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Different Foods to Fuel Different Workouts

If you find yourself lacking energy when working out, it probably means that you’re not eating the right foods.

Just like a vehicle, your body needs fuel to keep running smoothly. Not just any type of cheap fuel but a high-quality one.

Whether you’re training for strength or doing a HIIT workout to burn fat, a well-suited diet will help you reach your goal quicker.

Planning your carbs, fats, and protein intake will enhance your performance and help you with your post-workout recovery and injury avoidance.

Here are the best foods to fuel different types of workouts so that you can match your nutritional profile with your exercise routine and feel on top of the world.

Strength workout: bulk up on protein

Powerlifting, weight lifting, and muscle isolation make for a great strength workout that improves your endurance and helps you gain muscle mass.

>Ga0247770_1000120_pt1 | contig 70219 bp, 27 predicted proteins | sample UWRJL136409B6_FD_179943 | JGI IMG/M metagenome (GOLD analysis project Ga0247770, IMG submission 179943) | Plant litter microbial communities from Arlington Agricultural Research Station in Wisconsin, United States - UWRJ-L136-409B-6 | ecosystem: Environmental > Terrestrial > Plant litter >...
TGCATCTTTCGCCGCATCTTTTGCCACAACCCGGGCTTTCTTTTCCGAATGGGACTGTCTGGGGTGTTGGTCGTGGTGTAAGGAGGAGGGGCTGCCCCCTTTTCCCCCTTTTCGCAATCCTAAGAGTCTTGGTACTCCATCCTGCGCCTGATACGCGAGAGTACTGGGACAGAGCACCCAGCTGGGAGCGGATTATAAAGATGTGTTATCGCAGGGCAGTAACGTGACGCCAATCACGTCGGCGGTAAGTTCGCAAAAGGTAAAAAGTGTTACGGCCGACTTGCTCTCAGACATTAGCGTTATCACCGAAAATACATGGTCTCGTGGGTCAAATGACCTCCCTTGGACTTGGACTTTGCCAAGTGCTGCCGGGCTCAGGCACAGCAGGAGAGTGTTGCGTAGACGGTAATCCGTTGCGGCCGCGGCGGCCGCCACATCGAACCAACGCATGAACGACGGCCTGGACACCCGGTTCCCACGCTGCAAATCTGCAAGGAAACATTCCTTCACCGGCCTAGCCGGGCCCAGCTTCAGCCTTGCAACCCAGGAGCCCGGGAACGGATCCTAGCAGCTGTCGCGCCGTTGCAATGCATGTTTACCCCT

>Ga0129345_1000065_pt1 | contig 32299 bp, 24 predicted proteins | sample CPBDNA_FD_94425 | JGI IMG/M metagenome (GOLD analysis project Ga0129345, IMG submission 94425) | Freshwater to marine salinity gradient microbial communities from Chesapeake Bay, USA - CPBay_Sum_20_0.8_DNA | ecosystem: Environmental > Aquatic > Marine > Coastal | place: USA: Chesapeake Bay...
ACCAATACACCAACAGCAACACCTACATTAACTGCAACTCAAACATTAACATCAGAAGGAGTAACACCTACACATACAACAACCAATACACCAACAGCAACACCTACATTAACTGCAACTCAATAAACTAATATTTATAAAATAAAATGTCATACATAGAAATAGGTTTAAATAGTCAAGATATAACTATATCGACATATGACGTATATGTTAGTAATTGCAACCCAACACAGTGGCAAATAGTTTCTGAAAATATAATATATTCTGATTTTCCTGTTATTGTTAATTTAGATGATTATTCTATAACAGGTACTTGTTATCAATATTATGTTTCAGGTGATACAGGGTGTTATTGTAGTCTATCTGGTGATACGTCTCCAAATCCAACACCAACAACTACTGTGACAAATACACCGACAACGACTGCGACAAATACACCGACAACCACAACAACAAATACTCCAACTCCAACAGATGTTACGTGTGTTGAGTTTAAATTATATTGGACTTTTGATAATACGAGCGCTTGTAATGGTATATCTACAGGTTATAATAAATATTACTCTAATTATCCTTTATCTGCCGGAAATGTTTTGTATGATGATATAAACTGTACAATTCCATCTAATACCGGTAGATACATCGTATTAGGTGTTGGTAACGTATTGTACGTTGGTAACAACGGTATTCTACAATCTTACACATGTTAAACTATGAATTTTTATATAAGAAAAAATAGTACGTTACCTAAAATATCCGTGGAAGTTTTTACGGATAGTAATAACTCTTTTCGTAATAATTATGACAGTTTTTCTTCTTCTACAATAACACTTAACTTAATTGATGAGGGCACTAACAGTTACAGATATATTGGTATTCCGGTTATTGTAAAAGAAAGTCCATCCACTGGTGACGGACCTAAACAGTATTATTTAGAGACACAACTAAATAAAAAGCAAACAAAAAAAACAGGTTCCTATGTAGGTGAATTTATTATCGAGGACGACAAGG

But the exercises alone aren’t enough, and a balanced diet is necessary to win the bulk-up game.

Muscle tissue is primarily composed of proteins and water, thus it’s important to increase your dietary protein and water intake.

It’s been proven that strength training athletes require higher protein intake than sedentary individuals.

The ideal daily dose is estimated to be 1.6 to 2.8 g/kg, but 1.0 g/kg of protein will also suffice given that the current Recommended Daily Allowance (RDA) of protein for the standard population is 0.8 g/kg.

Protein is not the only macronutrient that comprises a balanced diet for strength training.